Factors such as salary, benefits, training opportunities, stock values, a company’s brand value and leadership quality all play a role in the total value proposition.
What is it that you’re offering to employees that keep them motivated and engaged with your business? What benefits are you providing them to improve their quality of life? These are the questions prospective and current employees are asking. After all, 79% of employees who quit their jobs cite a lack of appreciation as a key reason. Just as with a product, designers and engineers craft the best value for its users, the same goes for a company and the experience it provides its employees. In other words, what is your why?
A number of different factors contribute to having a strong EVP, and some companies perform these better than others. Companies that are able to stay connected to their employees and keep them engaged and happy exude a strong culture both internally and externally to the company. The alignment with both their external brand messaging and their internal culture plays a huge role in the trust you build with your employees.
Here are some ways companies who have successful EVPs operate:
- Communicating company core values: Consistency in communication is key in any strategy, but when it comes to communicating your employee value proposition—this is a critical element. When you have an entire fleet of employees who are sharing their company experience (no matter if you asked them or not), it is important that what they say is aligned to your brand. Make sure your company values are visible to everyone and integrated in your day-to-day. The more exposure your values have, the more they’ll be naturally embedded in conversations with employees.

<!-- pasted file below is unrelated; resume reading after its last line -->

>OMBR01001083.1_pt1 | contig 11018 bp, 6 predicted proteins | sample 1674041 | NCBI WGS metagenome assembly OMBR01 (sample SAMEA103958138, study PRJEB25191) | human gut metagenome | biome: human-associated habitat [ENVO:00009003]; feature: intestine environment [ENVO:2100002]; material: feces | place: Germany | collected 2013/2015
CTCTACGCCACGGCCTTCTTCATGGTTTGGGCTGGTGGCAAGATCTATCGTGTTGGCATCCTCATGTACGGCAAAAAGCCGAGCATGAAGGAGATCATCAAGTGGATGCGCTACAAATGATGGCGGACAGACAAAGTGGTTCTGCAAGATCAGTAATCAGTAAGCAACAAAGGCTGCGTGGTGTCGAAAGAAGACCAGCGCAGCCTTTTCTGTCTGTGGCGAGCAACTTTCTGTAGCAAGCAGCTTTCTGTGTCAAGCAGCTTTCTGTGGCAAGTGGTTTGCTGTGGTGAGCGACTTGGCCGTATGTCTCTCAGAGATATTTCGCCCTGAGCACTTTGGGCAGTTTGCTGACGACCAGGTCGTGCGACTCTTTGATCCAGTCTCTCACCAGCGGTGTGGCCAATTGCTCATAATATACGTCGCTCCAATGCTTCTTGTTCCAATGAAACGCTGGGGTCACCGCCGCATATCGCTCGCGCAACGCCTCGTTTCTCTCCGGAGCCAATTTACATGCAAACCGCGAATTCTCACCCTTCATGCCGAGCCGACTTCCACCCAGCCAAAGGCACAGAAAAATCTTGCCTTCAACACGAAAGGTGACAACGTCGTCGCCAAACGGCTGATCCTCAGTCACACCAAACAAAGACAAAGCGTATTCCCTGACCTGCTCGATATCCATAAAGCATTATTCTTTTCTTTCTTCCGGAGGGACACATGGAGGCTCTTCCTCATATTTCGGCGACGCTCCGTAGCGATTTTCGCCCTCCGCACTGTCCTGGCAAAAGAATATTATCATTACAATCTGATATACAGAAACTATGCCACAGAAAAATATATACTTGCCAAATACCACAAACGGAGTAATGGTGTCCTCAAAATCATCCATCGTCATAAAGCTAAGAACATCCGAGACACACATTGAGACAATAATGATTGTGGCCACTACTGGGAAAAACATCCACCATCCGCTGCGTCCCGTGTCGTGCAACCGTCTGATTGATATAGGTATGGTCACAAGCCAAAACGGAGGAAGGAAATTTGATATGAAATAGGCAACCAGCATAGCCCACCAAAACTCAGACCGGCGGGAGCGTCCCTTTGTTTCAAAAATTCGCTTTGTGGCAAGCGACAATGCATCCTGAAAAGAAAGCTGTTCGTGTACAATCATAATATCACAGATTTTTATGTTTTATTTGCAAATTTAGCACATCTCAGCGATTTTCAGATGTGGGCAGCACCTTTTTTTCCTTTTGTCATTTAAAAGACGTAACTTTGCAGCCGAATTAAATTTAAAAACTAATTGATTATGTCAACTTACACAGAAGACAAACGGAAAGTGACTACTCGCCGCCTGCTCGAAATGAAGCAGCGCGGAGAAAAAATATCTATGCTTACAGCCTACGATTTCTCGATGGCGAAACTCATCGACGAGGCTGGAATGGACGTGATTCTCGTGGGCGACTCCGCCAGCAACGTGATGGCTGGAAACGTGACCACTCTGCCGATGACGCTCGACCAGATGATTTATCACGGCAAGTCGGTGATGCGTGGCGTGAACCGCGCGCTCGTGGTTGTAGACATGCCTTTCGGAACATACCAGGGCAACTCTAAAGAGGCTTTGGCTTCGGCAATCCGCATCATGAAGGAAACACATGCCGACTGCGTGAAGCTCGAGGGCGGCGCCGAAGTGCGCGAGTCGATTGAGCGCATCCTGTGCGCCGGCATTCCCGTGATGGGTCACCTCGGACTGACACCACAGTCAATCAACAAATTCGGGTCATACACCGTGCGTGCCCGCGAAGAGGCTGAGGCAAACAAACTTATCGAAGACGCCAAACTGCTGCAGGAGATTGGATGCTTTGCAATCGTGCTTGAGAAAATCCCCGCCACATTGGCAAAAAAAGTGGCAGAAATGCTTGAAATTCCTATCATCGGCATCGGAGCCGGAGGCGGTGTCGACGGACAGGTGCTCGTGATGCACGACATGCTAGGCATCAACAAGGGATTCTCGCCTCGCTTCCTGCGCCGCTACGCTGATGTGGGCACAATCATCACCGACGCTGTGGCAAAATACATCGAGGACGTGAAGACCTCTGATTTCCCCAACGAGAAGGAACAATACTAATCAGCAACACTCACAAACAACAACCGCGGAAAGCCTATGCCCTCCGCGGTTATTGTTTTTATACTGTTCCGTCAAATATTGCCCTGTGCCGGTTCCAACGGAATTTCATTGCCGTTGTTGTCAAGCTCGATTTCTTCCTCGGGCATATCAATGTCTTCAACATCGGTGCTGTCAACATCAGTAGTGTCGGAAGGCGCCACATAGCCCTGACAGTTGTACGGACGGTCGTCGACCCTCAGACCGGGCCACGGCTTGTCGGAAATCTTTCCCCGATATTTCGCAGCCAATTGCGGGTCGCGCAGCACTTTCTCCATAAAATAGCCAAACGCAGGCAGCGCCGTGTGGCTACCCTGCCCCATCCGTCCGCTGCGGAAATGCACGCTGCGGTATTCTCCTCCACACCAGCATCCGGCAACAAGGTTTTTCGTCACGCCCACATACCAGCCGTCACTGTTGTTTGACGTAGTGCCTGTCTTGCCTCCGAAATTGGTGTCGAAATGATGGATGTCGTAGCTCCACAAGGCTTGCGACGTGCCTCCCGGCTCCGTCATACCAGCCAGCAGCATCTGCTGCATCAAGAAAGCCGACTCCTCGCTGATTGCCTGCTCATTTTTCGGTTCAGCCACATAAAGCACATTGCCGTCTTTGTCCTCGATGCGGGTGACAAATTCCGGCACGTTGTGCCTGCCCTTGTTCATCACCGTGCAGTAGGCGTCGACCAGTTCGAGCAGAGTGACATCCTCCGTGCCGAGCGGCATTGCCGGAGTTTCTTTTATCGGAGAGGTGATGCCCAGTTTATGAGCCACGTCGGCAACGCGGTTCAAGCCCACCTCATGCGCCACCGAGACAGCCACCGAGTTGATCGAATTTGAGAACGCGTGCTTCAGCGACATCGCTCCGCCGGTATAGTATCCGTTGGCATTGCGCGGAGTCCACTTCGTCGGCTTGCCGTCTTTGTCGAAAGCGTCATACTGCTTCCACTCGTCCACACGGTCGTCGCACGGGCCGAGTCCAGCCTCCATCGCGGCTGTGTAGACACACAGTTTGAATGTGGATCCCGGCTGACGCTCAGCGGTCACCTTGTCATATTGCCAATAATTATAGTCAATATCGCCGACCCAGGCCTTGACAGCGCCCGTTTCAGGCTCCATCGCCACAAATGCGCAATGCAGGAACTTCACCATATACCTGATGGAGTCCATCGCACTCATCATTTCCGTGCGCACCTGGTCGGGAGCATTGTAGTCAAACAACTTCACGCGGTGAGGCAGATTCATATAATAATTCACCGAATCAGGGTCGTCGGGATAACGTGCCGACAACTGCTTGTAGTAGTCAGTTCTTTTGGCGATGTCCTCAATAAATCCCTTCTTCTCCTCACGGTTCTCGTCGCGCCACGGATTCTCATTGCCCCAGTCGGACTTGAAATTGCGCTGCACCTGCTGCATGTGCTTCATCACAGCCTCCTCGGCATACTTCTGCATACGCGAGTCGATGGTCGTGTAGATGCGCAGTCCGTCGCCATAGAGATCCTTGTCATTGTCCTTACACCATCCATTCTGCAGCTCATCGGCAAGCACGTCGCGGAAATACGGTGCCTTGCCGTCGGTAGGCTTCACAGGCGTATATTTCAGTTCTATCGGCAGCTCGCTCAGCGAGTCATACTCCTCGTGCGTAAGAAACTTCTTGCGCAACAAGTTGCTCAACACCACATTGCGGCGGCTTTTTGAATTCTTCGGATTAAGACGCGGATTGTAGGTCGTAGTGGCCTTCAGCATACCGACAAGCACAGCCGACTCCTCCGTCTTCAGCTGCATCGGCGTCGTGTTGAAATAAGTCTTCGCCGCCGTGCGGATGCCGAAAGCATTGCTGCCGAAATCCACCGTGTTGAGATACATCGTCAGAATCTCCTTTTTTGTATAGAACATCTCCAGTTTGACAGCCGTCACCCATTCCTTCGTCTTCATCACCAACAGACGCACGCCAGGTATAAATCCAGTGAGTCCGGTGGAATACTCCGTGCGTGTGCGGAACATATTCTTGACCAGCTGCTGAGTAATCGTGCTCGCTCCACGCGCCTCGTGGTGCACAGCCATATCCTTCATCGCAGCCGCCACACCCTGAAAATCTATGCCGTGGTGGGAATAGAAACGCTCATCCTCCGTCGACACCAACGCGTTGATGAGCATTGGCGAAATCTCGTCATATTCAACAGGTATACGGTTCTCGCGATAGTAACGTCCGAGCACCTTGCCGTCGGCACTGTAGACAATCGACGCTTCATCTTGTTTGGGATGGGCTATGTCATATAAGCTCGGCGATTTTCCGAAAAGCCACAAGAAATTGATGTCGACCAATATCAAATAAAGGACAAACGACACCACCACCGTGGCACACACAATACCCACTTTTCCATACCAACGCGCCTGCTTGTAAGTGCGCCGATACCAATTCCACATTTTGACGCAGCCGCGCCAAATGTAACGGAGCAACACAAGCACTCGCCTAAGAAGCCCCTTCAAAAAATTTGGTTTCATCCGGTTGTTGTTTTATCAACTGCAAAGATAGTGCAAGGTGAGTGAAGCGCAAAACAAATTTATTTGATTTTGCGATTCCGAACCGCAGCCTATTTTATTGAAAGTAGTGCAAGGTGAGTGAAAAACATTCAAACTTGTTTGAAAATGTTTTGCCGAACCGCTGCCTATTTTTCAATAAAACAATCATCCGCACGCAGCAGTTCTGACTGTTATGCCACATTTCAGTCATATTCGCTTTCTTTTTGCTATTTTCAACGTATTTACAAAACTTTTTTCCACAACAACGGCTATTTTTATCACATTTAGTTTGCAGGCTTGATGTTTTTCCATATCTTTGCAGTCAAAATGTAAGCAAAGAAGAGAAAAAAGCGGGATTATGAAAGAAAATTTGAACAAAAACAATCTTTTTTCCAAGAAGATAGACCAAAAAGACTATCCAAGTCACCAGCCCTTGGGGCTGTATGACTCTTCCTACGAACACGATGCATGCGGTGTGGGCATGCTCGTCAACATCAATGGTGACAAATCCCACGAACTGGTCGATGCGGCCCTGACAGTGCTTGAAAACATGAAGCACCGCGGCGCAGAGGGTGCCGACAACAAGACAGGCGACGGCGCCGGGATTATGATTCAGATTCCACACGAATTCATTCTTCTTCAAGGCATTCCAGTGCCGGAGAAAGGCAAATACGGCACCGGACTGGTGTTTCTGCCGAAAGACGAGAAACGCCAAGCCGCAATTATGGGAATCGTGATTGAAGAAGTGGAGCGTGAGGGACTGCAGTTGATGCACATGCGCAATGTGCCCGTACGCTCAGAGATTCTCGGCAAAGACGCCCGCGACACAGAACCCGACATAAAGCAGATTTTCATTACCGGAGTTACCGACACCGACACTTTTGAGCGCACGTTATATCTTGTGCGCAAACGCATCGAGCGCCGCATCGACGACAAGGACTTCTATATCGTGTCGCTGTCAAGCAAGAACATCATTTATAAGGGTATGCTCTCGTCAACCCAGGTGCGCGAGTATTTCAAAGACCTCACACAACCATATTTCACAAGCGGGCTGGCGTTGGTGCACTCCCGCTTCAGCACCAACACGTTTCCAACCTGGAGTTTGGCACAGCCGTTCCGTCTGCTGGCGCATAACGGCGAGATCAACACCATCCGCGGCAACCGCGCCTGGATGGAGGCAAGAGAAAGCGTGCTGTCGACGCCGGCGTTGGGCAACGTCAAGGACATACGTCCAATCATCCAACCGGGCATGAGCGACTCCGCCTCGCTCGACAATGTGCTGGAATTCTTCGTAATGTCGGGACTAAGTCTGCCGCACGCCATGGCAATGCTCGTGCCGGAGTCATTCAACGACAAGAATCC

- Effective leadership: Executives can’t just talk the talk, they need to walk the walk. For example, if diverse perspectives is a core component of your values, you need to have a leadership that actually listens to unique perspectives. This can’t just be lip service. A company’s EVP can quickly lose credibility if employees see that it is poorly aligned with the behavior of your C-level suite.
- Flexible culture: As markets fluctuate and the world continues to strike up new ways of living and working, it’s important that leadership maintain flexibility. 29% of employees say that better work/life balance is one of the most important factors in accepting a new job. Employees want a company culture that evolves with the times. Right now, remote work is growing and employees need the right support and tools to maintain a healthy balance between working and home. If your company continues to come up with ways they can be supported, this will increase your EVP.
- Recognition: A job well done deserves acknowledgment. But one-off, fleeting compliments won’t do. If recognition is going to work, it needs to be authentic and integrated into the fabric of your company culture. Create an environment of celebrating wins for each other and make sure that managers and executives are the ones leading the charge. If leadership consistently recognizes their employees for doing a great job, then more people will be motivated to work harder.
The reality is that creating an effective employee value proposition is an ever-evolving process. You need a team that is open-minded and thinks ahead to the future, not just for what your company needs, but also what your employees will want.
No matter the ways in which you build your employee value proposition, it’s important to make them incredibly clear to both your existing and prospective employees. If you have a set of core company values, build out your list of employee offerings from that so they are grounded in something concrete. Determine which channels will be most effective in continuing this dialogue of employee value and make sure you have a feedback loop where employees can validate that what you’re offering is actually meaningful to them.